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After studying philosophy and being a philosophy teacher, I took back studies 4 years ago and I did a bachelor in maths. I'm in maths grad school now (I'm 32), and I would like to work in cryptography. (I took as many algebra and arithmetic and logic courses as I could, and I'm studying Galois theory this semester.)

I have two questions:

First, how do people who have a background in pure mathematics convert into cryptographers ? For instance, I know very few programming languages (I only know some Python and Matlab, and know next to nothing in C and in object programming). Is it necessary to have knowledge and experience in a lot of languages, and in programming in general, to work in the field of cryptography?

My second question is : is my project realistic? Meaning, is there a chance some company will ever hire a guy who started studying maths with 28, and has no working experience in this field, or even computer science in general?

Thanks in advance for any answers, tips, suggestions, or even encouragements :)

Supplement question: is it necessary to have a PhD to work in cryptography, or is it possible with just a masters. If so, what are the differences between the jobs of someone who has a PhD and someone who hasn't?

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marked as duplicate by user6961, archie, Gilles 'SO- stop being evil', rath, Ilmari Karonen Dec 2 '13 at 16:34

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  • $\begingroup$ With just a MS in math and no programming experience you'll be hard-pressed to find a job in the area. You don't need a ton of programming knowledge; it's more important to show domain-specific crypto knowledge. The NSA is always interested in hiring mathematicians to do crypto, and they'd probably train you in programming as well. $\endgroup$ – pg1989 Nov 27 '13 at 22:01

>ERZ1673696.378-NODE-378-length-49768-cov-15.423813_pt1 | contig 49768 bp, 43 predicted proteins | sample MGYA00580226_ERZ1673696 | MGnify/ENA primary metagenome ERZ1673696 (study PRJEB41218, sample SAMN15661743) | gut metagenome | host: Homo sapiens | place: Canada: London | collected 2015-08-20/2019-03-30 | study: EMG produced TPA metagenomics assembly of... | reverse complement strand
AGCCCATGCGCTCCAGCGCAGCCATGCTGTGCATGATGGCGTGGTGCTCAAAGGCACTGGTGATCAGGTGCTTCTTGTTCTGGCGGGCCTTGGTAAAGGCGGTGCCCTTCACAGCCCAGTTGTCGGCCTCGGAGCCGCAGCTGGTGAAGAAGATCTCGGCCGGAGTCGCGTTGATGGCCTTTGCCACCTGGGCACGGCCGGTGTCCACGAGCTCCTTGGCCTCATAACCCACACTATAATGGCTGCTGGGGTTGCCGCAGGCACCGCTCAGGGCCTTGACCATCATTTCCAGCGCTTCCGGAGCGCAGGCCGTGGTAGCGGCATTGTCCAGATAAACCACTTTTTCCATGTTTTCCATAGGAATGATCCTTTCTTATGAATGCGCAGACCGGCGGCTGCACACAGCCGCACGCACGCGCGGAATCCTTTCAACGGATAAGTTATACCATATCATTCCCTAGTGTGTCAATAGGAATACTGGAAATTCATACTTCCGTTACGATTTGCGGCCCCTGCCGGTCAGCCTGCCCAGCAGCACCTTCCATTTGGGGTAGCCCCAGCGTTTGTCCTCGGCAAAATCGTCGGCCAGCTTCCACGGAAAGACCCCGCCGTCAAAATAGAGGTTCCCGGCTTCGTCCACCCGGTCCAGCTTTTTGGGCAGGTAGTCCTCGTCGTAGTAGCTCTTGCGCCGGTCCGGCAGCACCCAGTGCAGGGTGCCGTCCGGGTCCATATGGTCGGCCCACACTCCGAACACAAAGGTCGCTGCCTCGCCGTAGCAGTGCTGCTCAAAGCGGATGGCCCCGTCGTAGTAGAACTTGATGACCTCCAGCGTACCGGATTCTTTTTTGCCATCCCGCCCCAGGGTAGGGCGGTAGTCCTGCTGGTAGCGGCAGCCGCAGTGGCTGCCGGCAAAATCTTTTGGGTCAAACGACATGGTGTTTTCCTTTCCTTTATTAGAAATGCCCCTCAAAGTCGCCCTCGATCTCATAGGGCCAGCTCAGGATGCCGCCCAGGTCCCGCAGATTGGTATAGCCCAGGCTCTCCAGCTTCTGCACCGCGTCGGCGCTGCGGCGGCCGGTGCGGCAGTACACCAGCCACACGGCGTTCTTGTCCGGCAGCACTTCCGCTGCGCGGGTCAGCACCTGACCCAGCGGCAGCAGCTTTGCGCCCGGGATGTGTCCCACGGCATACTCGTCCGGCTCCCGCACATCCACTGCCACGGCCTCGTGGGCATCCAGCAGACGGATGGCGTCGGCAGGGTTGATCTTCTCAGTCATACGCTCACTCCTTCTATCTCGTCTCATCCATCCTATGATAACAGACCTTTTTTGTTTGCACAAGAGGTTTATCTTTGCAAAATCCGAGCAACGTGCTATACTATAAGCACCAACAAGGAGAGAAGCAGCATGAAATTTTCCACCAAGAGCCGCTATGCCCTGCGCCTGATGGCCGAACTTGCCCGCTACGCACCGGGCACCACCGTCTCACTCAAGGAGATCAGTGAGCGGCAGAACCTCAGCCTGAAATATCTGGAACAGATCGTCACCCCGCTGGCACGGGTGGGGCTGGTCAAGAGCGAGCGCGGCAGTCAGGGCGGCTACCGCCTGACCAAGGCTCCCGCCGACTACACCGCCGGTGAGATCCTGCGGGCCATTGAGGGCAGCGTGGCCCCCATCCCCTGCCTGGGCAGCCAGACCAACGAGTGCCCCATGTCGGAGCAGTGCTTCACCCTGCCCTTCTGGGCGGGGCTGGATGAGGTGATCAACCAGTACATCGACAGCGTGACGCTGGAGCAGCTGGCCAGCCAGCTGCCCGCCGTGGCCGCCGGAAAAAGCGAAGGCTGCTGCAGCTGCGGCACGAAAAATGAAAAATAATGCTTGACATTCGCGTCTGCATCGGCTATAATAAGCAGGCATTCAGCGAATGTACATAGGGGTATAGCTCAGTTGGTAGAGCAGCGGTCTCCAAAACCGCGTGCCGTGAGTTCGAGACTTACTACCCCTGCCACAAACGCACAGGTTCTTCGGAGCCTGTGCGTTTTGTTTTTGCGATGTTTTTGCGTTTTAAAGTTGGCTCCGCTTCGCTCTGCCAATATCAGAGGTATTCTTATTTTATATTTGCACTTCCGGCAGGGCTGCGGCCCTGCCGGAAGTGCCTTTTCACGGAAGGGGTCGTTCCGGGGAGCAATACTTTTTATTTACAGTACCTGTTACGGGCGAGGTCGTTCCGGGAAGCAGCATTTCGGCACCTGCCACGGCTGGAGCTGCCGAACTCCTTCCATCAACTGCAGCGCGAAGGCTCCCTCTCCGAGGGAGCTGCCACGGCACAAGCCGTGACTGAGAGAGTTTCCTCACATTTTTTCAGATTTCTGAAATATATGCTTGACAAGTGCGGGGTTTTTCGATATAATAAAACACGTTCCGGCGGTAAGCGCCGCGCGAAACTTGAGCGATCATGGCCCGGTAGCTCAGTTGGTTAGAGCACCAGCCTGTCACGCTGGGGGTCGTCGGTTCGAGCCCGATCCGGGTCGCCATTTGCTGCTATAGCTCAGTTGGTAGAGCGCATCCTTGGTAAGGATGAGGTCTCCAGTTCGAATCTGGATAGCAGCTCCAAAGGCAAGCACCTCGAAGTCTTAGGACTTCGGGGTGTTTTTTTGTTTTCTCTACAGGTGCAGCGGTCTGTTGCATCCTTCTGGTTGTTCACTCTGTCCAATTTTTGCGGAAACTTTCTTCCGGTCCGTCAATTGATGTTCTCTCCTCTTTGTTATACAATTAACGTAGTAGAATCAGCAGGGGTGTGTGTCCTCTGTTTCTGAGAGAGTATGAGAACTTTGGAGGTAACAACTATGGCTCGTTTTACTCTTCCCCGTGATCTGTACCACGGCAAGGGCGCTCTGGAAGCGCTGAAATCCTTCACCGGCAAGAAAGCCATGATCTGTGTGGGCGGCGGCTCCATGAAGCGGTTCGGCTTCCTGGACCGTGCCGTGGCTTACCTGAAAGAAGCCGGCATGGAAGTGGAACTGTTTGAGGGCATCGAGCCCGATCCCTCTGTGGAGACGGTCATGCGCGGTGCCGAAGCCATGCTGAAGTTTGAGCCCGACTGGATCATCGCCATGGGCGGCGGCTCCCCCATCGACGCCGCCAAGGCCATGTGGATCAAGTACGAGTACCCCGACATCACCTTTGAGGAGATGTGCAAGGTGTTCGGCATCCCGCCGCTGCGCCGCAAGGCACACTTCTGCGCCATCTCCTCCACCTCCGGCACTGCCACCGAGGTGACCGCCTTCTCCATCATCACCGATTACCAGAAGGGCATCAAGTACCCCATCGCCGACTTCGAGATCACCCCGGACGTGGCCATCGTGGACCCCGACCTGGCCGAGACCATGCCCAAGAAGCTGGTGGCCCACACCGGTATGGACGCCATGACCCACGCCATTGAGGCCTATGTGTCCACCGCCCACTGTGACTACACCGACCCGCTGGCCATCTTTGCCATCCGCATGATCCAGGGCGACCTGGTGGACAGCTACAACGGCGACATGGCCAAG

• $\begingroup$ Thanks for your answer ! I actually live in Europe, so I don't think the NSA would hire me... What kind of programming knowledge is it important to get first ? For instance, is it important to know some object-programming language like Java or C++ ? $\endgroup$ – Asinus Nov 27 '13 at 22:03
  • $\begingroup$ Ahh ok. Most countries have intelligence agencies that hire mathematicians. If you can teach yourself some programming you can start looking at bigger tech companies like IBM, or if you do a PhD in applied math/crypto. In my mind the quicker of the two paths is learning more programming. Learn C and an object-oriented language like Java and you should be set. $\endgroup$ – pg1989 Nov 27 '13 at 22:07
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    $\begingroup$ Re: Is my project realistic? That depends. Getting hired takes the usual: make sure you've got something that makes you different/special enough so employers are willing to hire you. You should be aware that competition is hard and includes students in their twenties up to pros with decades of experience. So, having no working experience in this field, or even computer science in general isn't the best starting point. Yet, there's a chance if you manage to create a perfect mix of three factors: talent, knowledge, and experience. From what you write, currently time is your your worst enemy. $\endgroup$ – e-sushi Nov 27 '13 at 22:50
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    $\begingroup$ If you're sure you want to go into Crypto, a PhD isn't a bad way into it - interesting work from the off and whilst not industry levels the salaries aren't terrible. $\endgroup$ – figlesquidge Nov 27 '13 at 23:36

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